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Pelosi defends leadership following special election loss

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Debate has swirled among Democrats about what strategy to deploy: going all in with a nationwide anti-Trump agenda, or tailoring individual races to local economic issues in a bid to fix fraying connections between the Democratic Party and the common voter.

Voting for unopposed candidates "just seems like an extra step in the process that we could eliminate", said the sponsor of the Arkansas law, Rep. Charlotte Douglas, who hasn't faced any opposition the past two elections. Contrast that with Speaker Paul Ryan, who is rarely the focus of Democratic ads, but whose unfavorable rating is 54%. "If you stay mad, you stay angry, you're unproductive".

Democrats have now lost all four opportunities to win in special elections so far this year, following earlier losses in Republican-held districts in Kansas and Montana. So it's time for change.

Trump himself weighed in over Twitter Thursday morning with digs at Pelosi and Senate Minority Leader Chuck Schumer of NY. He argued that when strategy doesn't work, there have to be repercussions at the top.

"It was probably one of the more disturbing caucus meetings that I've ever been in", added Rice. "So let's get started on winning the races where we really do have a chance". "That's the most important part".

For sure, obstructionism is a hallmark of whatever party is not in power, but to the voters, who rejected four more years of President Obama's leadership under Hillary Clinton, it appears the Democrats are acting as spoiled brat children, wanting to play by their rules or take the ball and go home.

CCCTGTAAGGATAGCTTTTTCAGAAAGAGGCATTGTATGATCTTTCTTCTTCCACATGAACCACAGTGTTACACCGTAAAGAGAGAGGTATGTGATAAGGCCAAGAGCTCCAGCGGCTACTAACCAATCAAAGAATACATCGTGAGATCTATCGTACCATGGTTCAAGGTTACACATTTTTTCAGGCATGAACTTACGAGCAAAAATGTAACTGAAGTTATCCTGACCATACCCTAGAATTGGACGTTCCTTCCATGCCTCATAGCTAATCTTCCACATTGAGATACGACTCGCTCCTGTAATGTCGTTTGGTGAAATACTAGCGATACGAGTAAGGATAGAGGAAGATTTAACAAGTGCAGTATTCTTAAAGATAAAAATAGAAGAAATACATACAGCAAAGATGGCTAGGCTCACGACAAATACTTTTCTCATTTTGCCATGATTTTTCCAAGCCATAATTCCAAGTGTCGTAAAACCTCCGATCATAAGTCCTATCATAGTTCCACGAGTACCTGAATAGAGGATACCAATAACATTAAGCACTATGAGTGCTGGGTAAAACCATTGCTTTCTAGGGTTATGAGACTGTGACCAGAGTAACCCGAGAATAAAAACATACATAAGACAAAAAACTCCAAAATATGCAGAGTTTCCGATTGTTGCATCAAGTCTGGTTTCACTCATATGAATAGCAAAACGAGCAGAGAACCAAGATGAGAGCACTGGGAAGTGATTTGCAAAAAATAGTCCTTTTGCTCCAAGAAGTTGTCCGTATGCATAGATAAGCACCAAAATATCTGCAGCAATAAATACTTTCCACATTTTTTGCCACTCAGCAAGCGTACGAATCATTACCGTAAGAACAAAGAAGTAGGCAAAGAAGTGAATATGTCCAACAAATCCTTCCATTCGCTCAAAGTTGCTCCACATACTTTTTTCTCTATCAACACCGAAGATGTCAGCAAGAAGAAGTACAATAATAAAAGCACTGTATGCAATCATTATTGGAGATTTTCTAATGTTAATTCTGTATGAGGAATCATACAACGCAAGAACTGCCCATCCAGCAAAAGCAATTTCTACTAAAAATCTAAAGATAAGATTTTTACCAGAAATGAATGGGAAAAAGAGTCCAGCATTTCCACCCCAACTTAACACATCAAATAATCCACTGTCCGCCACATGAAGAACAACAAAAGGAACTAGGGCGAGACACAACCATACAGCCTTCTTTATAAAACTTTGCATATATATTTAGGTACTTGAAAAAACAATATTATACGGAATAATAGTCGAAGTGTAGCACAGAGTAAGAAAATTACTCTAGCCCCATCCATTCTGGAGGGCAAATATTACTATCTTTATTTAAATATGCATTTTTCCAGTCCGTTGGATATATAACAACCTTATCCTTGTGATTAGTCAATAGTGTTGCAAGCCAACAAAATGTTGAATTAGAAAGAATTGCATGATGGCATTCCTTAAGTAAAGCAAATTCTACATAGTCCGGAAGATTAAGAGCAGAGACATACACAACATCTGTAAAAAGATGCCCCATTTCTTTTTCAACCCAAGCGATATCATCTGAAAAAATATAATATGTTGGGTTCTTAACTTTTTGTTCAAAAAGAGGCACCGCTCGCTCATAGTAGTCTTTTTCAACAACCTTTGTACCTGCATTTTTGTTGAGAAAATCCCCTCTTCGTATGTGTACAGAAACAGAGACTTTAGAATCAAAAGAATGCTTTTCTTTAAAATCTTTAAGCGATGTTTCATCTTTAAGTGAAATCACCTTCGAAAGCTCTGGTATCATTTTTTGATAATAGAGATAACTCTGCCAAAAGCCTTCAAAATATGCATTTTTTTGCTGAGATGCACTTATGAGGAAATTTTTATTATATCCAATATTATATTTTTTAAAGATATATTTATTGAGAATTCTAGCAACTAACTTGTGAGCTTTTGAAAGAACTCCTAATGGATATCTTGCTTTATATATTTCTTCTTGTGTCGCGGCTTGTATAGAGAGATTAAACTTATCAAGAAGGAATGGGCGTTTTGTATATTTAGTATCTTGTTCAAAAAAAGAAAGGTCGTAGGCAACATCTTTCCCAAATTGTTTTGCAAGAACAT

Voters "want us to focus on jobs and the economy", Illinois Democratic Rep. Cheri Bustos told Fox News' "Happening Now" on Wednesday. "Nancy Pelosi is not the only reason that Ossoff lost".

For eight years living in the traditionally conservative area, Cox kept her mouth shut about politics until she was certain of her neighbors' leanings. "It's all of our responsibility", she told Fox News' "America's News HQ", amid renewed questions about Washington Democrats having failed to connect with working Americans. Veteran GOP ad-maker Brad Todd says that's because the San Francisco congresswoman is the personification of the liberal values they can't stomach. "She fits the stereotype of exactly what swing voters can't stand about the Democratic Party".

Democrats came up empty-handed nonetheless.

Pelosi allies have pushed back at the blame game and pointed to the improvement Democrats had in other special elections in Kansas, Montana and SC as evidence that their efforts to harness the resistance against Trump was working.

Ellison said the Georgia 6th was not as competitive as 64 other House seats that Democrats could win in 2018 to wrest control away from Republicans, adding, "They're the ones who better be anxious". After all, the seat's most recent incumbent, Tom Price, won the district last November by an overwhelming 23 points. "I want to get back in the majority", she said. But for now they said a different approach would rest on the party message - not Pelosi.

In conceding the race, Ossoff, a filmmaker and former political staffer, signaled that Democrats could learn from these races and prepare for the larger battle for control of the US Congress in 2018. "And usually they go after the most effective leaders". There will be another internal debate about whether to shift more to the left or move to the center, though some Democrats are wondering if their party brand just sucks. Last cycle alone, she raised $141.5 million.

Rep. Seth Moulton echoed her complaints in a Wednesday interview with CNN's Jake Tapper. The nearly certain knowledge that they won't is why Republicans slept well last night. "We don't agonize. We organize". She said Democrats will have to put forth their "message".

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